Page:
From Endurance to Dressage
El Sueno Show Part 1
I really enjoy showing at El Sueno. The show manager is thoughtful and organized, the grounds are lovely, and the stabling is safe and secure. As an added bonus, I am allowed to camp on the grounds without paying an additional fee.
I rode Izzy on Friday morning and then loaded Speedy for the two and a half hour drive to the Ventura area. I let him settle in and have lunch, and then I saddled him up for a lesson with Chemaine.
Each time I ride with Chemaine, I get a new lesson. We never repeat anything. I don't know if that's because I show up each time with a little improvement, or whether Chemaine just has a bazillion exercises to teach me. For this lesson, she showed me one particular exercise, but we did it two ways.
At the Trot -
As Speedy trotted down the long side tracking right, Chemaine had me do a slight counter bend (bend him left) and leg yield him just a stride or two off the rail. I put him back on a right bend and pushed him back to the rail. Chemaine had me do as many of these mini leg yields as I could before hitting the corner. It was basically left bend away, right bend on, left bend away, right bend on ...
The purpose of the exercise is to get the horse more and more supple and listening to your seat and leg aids. As I get better about weighting my seat bone, Speedy should change the bend in response to my seat and not need so much help from my hands.
At the Canter -
To help me get a better change of lead through trot and improve our loop at the canter (with the counter canter section in the middle), Chemaine had me repeat the exercise but at a canter. It took me a few tries to coordinate my aids, but once I figured it out, the exercise was fun and gave me a much better idea of what needs to happen to hold the counter canter and to make the change from one lead to another.
As we cantered down the long side, again on the right lead (we did both), Chemaine had me open the new outside rein, in this case the right, play with the new inside rein to get some bend, and push sideways off the rail. I then straightened Speedy for a stride, opened the new outside rein (now the left), played with the inside rein, and pushed him back to the rail.
When we schooled the change of lead through trot, I was able to (mostly) pull this all together. From C to M, we were on a right lead canter. As we started across the diagonal to K, Chemaine had me think about the work down the long side: I changed from a right bend to a slight left bend, weighted my new outside seat bone for the downward transition to trot, and then leg yielded a tiny bit to the right to push him onto my new outside rein (the right). From there, it was easy to ask for a left lead canter at A.
When I rode the change of lead through trot during my tests, both judges gave us a 6.0 for the change of lead through trot, which is "satisfactory." For the counter canter loops, we scored a 6.5 for the right and a 6.0 for the left from the first judge. The next day, we scored 6.0 for both the right and left loops. I would certainly like to improve that to a "fairly good 7," so we'll be using this exercise a lot over the next few weeks.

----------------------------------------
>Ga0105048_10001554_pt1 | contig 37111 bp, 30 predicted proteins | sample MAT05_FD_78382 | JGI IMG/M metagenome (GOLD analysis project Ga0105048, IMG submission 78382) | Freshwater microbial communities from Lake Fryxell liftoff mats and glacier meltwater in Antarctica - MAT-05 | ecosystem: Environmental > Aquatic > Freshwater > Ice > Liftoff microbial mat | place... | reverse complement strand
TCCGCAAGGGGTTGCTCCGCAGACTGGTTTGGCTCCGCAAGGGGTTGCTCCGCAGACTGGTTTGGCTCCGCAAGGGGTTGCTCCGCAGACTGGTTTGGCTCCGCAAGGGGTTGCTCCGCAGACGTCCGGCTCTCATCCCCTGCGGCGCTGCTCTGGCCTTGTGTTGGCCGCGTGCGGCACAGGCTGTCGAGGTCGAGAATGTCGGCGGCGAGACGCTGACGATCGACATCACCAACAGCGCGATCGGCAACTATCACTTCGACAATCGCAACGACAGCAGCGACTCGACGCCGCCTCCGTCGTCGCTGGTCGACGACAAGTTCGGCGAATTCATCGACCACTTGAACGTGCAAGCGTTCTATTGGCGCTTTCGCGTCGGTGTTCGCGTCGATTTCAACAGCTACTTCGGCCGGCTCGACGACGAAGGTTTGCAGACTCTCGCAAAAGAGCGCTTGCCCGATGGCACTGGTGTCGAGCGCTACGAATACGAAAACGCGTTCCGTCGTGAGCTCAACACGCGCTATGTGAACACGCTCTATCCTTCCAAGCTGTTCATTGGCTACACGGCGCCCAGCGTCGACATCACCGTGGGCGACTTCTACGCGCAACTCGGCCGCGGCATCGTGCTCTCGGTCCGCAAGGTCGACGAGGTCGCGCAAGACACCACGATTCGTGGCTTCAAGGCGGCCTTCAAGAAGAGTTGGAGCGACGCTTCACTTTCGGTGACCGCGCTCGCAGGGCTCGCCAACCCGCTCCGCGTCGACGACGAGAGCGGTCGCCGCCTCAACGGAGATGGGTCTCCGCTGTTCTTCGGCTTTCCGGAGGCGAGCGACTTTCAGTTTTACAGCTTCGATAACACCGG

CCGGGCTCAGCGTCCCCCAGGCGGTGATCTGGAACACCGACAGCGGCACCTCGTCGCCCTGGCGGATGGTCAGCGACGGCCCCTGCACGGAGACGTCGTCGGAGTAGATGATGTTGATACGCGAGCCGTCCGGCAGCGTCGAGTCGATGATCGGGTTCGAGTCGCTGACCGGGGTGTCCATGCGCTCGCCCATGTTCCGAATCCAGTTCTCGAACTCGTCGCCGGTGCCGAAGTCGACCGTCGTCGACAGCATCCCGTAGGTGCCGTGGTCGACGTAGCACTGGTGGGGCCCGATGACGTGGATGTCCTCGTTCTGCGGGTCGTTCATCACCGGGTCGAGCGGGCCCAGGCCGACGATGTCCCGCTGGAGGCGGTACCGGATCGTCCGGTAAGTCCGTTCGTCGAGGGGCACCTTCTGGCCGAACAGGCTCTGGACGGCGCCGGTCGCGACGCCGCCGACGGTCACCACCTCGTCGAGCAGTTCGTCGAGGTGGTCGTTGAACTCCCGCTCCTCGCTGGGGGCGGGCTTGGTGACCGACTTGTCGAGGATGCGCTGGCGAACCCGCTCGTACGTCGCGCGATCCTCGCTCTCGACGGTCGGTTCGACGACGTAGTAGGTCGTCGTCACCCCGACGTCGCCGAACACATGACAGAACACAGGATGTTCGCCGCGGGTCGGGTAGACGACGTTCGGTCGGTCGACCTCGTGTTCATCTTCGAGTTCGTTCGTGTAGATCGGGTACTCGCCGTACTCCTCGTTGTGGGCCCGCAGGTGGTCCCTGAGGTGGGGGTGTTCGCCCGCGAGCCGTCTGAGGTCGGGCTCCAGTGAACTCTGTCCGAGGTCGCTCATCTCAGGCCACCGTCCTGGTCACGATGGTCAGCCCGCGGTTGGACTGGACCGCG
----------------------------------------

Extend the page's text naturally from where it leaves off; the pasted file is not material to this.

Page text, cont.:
Day one tomorrow...
7/28/2015 05:50:31 am
It is a good exercise because its focus is on suppleness. The canter work will just get easier and easier for Speedy when his neck and shoulders can move which will get him lighter and lighter. The changes will come from my seat seat, not from where his nose is pointed. :0)
7/28/2015 05:54:35 am
I do that, Tracy, because it's pretty expensive to drive 5 hours (round trip) for a lesson. By getting the lesson the night before the show, I make my gas money do double duty.I t also helps me to ride better, so that's a win too.
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About the Writer and Rider
I am a lifelong rider.
I began endurance riding in 1996 where I ultimately completed five, one-day 100 mile races, the 200-mile Death Valley Encounter, and numerous other 50, 65, and 75 mile races. I began showing dressage in 2010.
Welcome to my dressage journey.
About Speedy G
Speedy went from endurance horse to dressage horse. After helping me earn a USDF Bronze medal in the summer of 2020, he is now semi-retired. Speedy is a 2004, 15'1 hand, purebred Arabian gelding. His Arabian Horse Registry name is G Ima Starr FA.
Izzy was started as a four-year old and then spent the next 18 months in pasture growing up. I bought him as a six-year old, and together, we are showing at the lower levels. He is a 2008, 16'3 hand warmblood gelding. His Rheinland Pfalz-saar International (RPSI) name is Imperioso.
National Rider Awards
State Rider Awards
State Horse Awards
CDS Sapphire Rider Award
Third Level: 63.514%
Third Level: 62.105%
2023 Show Season
(r) Ride-a-Test Clinic
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Regional Adult Amateur Competition (RAAC)
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